Cathie Ryan

Somewhere Along the Road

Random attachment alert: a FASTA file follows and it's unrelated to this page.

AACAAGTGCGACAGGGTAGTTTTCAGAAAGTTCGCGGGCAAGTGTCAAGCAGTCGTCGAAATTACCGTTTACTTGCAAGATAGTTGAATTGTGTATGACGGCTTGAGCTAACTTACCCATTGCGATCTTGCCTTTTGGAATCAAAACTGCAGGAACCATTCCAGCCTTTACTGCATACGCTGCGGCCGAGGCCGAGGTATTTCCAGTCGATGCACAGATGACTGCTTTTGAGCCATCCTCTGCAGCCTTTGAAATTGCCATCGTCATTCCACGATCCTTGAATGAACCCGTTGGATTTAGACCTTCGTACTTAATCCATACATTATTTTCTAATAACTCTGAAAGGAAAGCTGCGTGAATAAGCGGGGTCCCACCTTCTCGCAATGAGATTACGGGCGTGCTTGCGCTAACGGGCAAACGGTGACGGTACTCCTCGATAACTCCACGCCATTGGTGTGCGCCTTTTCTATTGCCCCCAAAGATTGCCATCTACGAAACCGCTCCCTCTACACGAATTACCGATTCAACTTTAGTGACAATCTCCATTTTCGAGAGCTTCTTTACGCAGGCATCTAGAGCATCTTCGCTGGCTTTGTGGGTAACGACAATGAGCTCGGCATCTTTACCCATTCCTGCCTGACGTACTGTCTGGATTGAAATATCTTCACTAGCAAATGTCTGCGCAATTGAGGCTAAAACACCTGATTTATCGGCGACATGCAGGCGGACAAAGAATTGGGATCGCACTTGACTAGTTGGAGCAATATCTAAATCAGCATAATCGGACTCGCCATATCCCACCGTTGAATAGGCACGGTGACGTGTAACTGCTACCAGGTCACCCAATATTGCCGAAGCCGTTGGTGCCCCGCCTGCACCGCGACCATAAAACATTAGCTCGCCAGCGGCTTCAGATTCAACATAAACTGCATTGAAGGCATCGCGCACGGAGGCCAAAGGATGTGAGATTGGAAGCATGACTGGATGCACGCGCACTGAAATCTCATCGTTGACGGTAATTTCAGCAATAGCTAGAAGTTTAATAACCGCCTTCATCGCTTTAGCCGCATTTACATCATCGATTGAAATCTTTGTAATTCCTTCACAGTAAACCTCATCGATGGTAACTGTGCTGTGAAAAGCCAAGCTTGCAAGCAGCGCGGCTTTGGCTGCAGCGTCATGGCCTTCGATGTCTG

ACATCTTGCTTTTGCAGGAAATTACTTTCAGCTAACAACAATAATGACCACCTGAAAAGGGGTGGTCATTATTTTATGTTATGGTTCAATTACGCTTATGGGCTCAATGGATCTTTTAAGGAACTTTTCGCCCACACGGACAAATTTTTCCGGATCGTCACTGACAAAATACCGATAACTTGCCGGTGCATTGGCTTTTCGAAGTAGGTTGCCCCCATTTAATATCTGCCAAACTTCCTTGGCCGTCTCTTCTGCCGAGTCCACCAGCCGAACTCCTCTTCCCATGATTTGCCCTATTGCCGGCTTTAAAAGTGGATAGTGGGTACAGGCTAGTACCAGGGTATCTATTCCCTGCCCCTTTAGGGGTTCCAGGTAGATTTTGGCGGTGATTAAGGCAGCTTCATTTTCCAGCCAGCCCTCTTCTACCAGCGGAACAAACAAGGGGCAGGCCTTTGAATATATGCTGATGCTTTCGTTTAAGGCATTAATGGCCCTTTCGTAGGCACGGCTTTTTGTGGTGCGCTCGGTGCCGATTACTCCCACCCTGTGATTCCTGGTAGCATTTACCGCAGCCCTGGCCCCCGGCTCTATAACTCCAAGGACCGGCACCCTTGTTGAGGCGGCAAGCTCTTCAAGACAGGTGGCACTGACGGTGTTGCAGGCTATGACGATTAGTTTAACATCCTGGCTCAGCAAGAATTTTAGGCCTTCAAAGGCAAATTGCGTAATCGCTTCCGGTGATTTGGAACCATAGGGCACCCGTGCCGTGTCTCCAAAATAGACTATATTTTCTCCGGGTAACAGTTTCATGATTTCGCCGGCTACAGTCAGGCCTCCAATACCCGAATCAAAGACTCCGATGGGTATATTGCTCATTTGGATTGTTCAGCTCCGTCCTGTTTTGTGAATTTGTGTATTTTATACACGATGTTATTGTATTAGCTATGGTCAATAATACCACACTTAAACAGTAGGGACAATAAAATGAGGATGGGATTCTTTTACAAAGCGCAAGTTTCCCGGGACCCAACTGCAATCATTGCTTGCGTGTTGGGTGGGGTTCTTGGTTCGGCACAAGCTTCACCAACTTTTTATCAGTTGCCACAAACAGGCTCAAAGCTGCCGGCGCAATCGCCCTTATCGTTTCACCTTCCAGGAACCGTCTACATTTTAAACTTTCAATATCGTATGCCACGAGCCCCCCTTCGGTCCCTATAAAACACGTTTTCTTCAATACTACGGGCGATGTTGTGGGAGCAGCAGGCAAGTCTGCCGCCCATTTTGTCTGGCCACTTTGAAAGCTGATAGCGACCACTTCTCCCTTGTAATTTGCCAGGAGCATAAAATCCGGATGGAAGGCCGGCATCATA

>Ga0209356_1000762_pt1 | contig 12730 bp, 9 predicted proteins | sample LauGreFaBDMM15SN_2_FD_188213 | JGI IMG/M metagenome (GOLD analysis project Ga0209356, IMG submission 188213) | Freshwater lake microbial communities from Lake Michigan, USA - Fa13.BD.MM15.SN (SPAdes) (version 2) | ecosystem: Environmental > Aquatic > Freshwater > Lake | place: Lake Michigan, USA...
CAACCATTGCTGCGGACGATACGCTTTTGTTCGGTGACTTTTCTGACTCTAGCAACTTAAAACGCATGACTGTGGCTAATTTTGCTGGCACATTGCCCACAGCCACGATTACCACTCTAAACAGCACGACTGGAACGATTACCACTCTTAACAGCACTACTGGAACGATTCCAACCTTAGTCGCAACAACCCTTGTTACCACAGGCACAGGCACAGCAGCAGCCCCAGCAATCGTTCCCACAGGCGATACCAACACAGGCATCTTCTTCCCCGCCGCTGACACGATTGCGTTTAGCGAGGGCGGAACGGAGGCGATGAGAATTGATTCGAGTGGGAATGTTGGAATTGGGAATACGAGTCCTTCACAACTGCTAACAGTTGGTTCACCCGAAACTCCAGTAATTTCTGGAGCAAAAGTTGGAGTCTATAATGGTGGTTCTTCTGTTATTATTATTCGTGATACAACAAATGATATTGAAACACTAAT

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On her third outing after Cherish the Ladies, Cathie Ryan throws herself and the rest of her listening public a change-up by forgoing the talents of Seamus Egan's production talents in favor of John McCusker and the studios of New York for those of the Rusby family's in Yorkshire, England. Utilizing the talents of Kate Rusby (and engineer Joe), Phil Cunningham, John Doyle, Kris Drever, Iain MacDonald, Lester Simpson, Karine Polwart, and Martin Stitt, with Michael Aaron on Hammond B-3 on Luka Bloom's "Wave up to the Shore." Ryan moves deeper into the modern folk tradition on this recording. She's less exotic in her writing and interpretation, exploring British folk as well as the more familiar haunts of her ancestral and modern Celtic lineages on tracks like "Rathlin Island (1847)" and the heartbreakingly beautiful "Somewhere Along the Road." But before any jump to the erroneous conclusion that Ryan's abandoned her rootsy Celtic trademark, one listen to the wooly and sensual "Raking and Rouging" Gaelic suite, which pairs a couple of trad tunes in a haunting, steamy tangle, or the mysterious "Tá Sé 'na Lá." The disc closes with Bloom's moving, youthful paean to the movement of nature and life (he was only 16 when he wrote it) and Alan A. Bell's truly moving "So Here's to You." On this song -- and many others here -- Ryan's voice carries within its grain all of the poetry melancholy can bear; it is lined with the hint of a hope so subtle, yet affirming, that everything in the lyric cracks, leaving only the ravaged, hunted beauty of a heart that has broken enough times that it can embrace the entire world. Such is Ryan's talent as a singer, and to create the space for that voice to lay these lyrics bare is her talent as an arranger as well. This is Ryan's finest effort yet.

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